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Coastal Band of Chumash Nation v. Native Energy Farms, LLC

United States District Court, D. Nevada

March 22, 2017

COASTAL BANK OF THE CHUMASH NATION, Plaintiffs,
v.
NATIVE ENERGY FARMS, LLC, Defendants. No. BK-S-14-13482-ABL Bankruptcy Adversary No. 14-01131-ABL

          ORDER

         Presently before the court is appellant/defendant Coastal Band of the Chumash Nation's (“CBCN”) appeal from bankruptcy court regarding adversary no. 14-01131-abl. (ECF No. 1). This court has jurisdiction pursuant to 28 U.S.C. § 158, and the notice of appeal was timely, per Federal Rule of Bankruptcy Procedure 8002(a). Appellee/debtor Native Energy Farms, LLC (“NEF”) filed an answering brief (ECF No. 12), and CBCN filed a reply brief. (ECF No. 14).

         I. Introduction

         In the underlying adversary proceeding, the bankruptcy court quieted title to a 78-acre parcel of vacant land in Goleta, California. See (ECF No. 13-18).

         NEF initiated that proceeding in bankruptcy court on August 26, 2014. (ECF No. 11-1). On August 27, 2014, that court issued a summons to CBCN with a September 26, 2014, deadline to file a motion or answer to the complaint. (Id.). That summons and other papers were sent to “the Coastal Band of Chumash Nation, Inc., attention an officer, manager, managing agent, or agent, 315 North Soledad Street, in Santa Barbara, California 93103.” (Id. at 16). The summons was also mailed to “Toni Cordero, care of Coastal Band of the Chumash Nation, Inc., 4764 Ashdale Street, Santa Barbara, California 93110.” (Id.).

         The clerk submitted an entry of default against appellant on September 30, 2014; an amended entry of default on October 1, 2014; and a second amended entry of default on November 24, 2014. (Id.). Although there was entry of default, there was no default judgment. (Id.).

         Appellee submitted a motion for summary judgment to quiet title on December 2, 2014. (Id.). Appellee subsequently submitted a supplement to the motion on March 30, 2015. (Id.). The bankruptcy court approved that motion for summary judgment on May 1, 2015. (Id.).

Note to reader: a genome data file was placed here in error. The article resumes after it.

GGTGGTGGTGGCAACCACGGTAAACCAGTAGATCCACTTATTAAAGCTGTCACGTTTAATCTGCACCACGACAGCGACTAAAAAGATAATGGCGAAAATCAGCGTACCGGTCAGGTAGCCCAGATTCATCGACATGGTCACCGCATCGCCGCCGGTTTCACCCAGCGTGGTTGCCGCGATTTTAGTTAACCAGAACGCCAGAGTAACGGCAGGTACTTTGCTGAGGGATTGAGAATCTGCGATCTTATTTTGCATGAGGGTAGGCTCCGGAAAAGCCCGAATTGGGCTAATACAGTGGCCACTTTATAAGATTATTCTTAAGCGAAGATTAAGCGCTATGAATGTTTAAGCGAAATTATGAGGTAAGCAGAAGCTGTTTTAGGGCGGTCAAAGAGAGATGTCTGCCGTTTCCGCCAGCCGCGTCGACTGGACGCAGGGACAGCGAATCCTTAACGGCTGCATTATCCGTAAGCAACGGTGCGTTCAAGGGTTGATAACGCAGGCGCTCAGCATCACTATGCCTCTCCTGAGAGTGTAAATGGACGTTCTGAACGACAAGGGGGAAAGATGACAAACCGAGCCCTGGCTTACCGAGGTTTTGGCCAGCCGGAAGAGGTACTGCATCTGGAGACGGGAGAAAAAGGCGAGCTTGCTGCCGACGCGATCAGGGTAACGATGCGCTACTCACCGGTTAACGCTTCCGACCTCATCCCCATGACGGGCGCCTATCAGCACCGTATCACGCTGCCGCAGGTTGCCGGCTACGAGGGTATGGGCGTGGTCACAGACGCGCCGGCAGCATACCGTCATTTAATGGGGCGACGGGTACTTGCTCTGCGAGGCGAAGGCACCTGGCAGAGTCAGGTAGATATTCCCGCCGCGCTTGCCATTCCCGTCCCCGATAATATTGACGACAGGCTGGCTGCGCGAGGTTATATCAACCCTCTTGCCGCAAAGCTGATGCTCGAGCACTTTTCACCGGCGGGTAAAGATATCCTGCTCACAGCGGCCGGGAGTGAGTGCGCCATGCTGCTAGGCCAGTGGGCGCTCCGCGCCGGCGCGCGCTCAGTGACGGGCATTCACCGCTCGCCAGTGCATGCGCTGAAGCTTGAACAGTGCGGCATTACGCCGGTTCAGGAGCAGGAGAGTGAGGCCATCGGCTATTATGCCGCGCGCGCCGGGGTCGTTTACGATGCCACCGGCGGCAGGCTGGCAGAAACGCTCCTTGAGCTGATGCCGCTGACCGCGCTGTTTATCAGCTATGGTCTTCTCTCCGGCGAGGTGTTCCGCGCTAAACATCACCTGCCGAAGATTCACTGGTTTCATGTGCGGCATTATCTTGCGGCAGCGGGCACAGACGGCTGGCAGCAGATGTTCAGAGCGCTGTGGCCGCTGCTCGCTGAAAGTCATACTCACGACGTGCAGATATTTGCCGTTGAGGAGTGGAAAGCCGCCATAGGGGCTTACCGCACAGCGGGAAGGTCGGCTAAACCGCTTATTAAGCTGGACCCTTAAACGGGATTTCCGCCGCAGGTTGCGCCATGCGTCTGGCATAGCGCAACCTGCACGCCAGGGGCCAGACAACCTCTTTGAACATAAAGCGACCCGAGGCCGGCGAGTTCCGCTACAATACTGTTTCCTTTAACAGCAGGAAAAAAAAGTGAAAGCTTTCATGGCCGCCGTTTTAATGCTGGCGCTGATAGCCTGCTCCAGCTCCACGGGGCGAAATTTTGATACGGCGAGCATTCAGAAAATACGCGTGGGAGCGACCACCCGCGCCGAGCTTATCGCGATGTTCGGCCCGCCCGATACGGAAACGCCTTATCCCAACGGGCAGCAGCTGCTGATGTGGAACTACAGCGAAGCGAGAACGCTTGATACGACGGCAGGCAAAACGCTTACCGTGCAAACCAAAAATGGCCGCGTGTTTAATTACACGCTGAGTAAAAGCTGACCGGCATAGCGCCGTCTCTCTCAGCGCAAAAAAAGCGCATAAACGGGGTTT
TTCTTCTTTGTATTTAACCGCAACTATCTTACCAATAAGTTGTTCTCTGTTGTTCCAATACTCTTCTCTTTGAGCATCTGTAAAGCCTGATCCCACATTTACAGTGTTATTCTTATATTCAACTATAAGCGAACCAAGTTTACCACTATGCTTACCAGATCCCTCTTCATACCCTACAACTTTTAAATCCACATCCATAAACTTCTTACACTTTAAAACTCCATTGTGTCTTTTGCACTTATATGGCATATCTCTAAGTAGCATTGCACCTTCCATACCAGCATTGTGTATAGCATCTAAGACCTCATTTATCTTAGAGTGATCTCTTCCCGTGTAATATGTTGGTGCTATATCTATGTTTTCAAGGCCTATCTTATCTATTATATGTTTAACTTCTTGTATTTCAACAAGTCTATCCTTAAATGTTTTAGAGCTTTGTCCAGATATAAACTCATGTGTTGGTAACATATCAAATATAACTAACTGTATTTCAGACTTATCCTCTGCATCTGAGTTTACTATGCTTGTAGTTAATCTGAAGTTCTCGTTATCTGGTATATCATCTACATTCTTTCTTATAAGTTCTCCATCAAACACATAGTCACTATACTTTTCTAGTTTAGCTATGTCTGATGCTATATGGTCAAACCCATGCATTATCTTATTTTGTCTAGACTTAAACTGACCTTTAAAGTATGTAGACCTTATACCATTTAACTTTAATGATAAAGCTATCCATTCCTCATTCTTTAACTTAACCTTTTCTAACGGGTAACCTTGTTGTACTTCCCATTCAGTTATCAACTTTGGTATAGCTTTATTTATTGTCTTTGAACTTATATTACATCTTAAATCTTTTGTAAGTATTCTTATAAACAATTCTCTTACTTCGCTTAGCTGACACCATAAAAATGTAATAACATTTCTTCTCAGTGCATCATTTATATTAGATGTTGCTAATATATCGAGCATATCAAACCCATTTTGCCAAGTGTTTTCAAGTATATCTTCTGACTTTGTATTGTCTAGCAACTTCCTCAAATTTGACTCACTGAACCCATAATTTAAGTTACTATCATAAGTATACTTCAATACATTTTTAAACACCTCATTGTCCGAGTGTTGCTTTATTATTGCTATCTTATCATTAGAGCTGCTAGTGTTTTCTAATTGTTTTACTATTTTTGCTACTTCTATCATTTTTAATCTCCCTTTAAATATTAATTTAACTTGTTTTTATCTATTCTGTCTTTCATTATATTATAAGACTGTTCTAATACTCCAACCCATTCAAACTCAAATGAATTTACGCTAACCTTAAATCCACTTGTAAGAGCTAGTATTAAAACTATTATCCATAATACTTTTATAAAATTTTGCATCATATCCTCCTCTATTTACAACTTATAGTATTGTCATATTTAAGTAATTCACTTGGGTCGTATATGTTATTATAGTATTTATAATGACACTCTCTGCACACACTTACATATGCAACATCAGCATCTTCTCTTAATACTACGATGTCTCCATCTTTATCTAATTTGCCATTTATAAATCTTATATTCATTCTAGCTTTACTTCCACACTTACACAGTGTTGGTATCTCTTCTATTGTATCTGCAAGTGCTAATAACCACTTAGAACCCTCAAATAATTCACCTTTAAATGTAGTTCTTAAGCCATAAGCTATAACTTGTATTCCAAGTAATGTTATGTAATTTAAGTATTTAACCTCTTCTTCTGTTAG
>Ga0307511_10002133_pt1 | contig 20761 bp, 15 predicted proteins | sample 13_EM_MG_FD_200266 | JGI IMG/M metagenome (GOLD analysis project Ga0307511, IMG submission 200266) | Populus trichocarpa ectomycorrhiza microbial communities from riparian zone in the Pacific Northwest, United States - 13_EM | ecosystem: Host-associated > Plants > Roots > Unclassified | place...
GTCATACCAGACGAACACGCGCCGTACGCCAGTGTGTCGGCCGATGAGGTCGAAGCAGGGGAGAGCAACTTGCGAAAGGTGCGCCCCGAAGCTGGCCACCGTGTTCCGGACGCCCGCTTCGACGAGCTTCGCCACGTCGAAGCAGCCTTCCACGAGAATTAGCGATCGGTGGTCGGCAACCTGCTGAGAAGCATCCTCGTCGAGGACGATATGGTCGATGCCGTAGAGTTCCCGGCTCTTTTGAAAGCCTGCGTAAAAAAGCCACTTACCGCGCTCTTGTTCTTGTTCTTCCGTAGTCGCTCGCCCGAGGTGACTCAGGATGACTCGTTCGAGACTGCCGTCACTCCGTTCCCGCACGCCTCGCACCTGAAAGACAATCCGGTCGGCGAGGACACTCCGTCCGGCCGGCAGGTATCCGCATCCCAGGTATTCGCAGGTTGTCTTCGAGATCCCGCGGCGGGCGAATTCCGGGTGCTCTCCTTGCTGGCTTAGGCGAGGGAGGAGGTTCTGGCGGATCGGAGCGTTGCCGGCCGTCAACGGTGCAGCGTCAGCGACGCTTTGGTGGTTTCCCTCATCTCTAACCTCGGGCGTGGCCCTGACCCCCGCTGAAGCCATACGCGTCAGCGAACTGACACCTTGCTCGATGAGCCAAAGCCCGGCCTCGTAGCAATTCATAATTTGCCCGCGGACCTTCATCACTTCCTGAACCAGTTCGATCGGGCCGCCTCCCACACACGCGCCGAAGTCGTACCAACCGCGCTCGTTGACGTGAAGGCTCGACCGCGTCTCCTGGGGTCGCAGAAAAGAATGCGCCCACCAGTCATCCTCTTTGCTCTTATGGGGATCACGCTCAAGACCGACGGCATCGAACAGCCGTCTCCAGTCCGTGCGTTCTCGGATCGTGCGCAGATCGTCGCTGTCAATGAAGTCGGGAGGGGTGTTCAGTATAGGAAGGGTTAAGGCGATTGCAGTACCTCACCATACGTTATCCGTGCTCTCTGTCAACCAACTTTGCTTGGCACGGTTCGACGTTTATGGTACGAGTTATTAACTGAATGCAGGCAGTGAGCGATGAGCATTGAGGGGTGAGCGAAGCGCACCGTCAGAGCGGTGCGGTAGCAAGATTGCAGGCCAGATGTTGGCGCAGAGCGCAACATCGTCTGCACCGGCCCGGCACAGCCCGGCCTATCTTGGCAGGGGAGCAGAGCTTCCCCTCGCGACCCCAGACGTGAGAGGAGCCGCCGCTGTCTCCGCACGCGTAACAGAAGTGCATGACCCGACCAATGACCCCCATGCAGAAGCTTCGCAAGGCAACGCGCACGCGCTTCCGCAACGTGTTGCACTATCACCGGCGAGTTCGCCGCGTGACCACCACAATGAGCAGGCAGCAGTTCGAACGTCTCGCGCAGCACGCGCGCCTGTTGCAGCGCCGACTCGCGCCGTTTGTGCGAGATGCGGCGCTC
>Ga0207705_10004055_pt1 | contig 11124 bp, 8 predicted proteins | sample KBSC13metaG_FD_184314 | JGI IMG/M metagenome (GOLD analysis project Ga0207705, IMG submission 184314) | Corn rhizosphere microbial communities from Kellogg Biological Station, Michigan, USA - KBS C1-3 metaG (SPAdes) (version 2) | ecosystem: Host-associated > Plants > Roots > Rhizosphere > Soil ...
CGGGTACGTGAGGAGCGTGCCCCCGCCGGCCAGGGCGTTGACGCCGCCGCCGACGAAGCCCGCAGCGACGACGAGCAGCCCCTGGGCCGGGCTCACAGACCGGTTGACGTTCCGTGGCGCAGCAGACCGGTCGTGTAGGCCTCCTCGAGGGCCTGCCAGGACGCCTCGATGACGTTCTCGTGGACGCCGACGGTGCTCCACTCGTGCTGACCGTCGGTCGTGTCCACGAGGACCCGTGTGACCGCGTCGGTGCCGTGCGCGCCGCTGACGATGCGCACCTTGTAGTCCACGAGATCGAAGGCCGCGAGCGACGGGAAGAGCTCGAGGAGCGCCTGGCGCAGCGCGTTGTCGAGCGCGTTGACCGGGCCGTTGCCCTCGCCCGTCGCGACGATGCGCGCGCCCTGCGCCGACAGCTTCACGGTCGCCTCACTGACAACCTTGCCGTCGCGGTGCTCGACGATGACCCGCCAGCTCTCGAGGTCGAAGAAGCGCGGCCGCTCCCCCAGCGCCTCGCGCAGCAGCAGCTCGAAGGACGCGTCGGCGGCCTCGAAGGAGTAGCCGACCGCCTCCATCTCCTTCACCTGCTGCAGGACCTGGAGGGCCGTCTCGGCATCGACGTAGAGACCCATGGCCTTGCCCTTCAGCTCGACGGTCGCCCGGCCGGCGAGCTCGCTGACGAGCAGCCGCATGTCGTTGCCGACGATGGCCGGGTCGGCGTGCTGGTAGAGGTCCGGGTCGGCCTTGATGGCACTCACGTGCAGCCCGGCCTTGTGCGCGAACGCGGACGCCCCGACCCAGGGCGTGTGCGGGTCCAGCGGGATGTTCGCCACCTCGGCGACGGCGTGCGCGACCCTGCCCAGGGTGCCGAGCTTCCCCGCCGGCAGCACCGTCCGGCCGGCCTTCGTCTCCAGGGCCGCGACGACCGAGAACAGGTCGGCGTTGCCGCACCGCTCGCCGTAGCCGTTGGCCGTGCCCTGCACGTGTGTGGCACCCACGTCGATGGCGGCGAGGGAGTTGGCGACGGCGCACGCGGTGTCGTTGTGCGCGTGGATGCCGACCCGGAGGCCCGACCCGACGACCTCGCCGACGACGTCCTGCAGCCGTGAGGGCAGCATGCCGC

CBCN first appeared in this case on August 28, 2015, when it submitted a motion to set aside the default and the order granting summary judgment. (Id.). CBCN submitted an amended motion for the same on September 1, 2015. (Id.).

         On March 24, 2016, the bankruptcy court rendered an oral ruling that was accompanied by a written order on March 28, 2016, denying appellant's motion to set aside default judgment and order on motion for summary judgment. (Id.). Regarding service of process and notice of proceedings, the bankruptcy court found as follows:

CBCN was actually aware of this adversary proceeding no later than December 8, 2014, as confirmed by the testimony of both Gino Altamirano, CBCN's current tribal chair and former legal liaison and an enrolled CBCN member since 2001, and Michael Cordero, who was CBCN's tribal chair in December of 2014 . . . .

(Id. at 18).

         Further, the bankruptcy court noted that “[a]ccording to the California Secretary of State's records, 315 North Soledad Street, Santa Barbara, California 93103 was the corporate address for CBCN when the certificate of service was executed” and that the California Secretary of State's documents indicated that “Toni Cordero was the CBCN's registered agent, and her mailing address was 4764 Ashdale Street, Santa Barbara, California 93110, when the certificate of service was executed.” (Id. at 16-17).

         On April 13, 2016, appellant filed a notice of appeal.[1] (ECF No. 1). CBCN appeals the bankruptcy court's decision restricting the scope of discovery for appellant's rule 60 motion to service of process, questioning inter alia the ruling that appellee's service of process satisfied due process and contending that appellee committed fraud on the court. (ECF No. 10 at 7).

         II. Legal Standard

         A bankruptcy court's factual findings are reviewed for clear error and its interpretation of bankruptcy law is reviewed de novo. See Blausey v. U.S. Tr., 552 F.3d 1124, 1132 (9th Cir. 2009).

         Next, a trial court's decision regarding sufficiency of service of process is reviewed for abuse of discretion, see Rio Properties, Inc. v. Rio Int'l Interlink, 284 F.3d 1007, 1014 (9th Cir. 2002), as is “denial of a motion under Rule 60(b).” In re M/V Peacock on Complaint of Edwards, 809 F.2d 1403, 1404 (9th Cir. 1987).

         “A bankruptcy court abuses its discretion if it applies the wrong legal standard or its factual findings are illogical, implausible or without support in the record.” In re Tevis, No. BAP EC-13-1211, 2014 WL 345207, at *3 (B.A.P. 9th Cir. Jan. 30, 2014) (citing TrafficSchool.com v. Edriver Inc., 653 F.3d 820, 832 (9th Cir. 2011)), aff'd, No. 14-60009, 2016 WL 4474817 (9th Cir. Aug. 25, 2016).

         III. Discussion

         As an initial matter, this is an appeal from an adversary proceeding, not the related bankruptcy case. See (ECF No. 1, 10). As the bankruptcy court granted a motion for summary judgment and then denied appellant's motion for relief under rule 60, the adversary proceeding has concluded and is subject to the present review. See Farraj v. Cunningham, 659 F. ...


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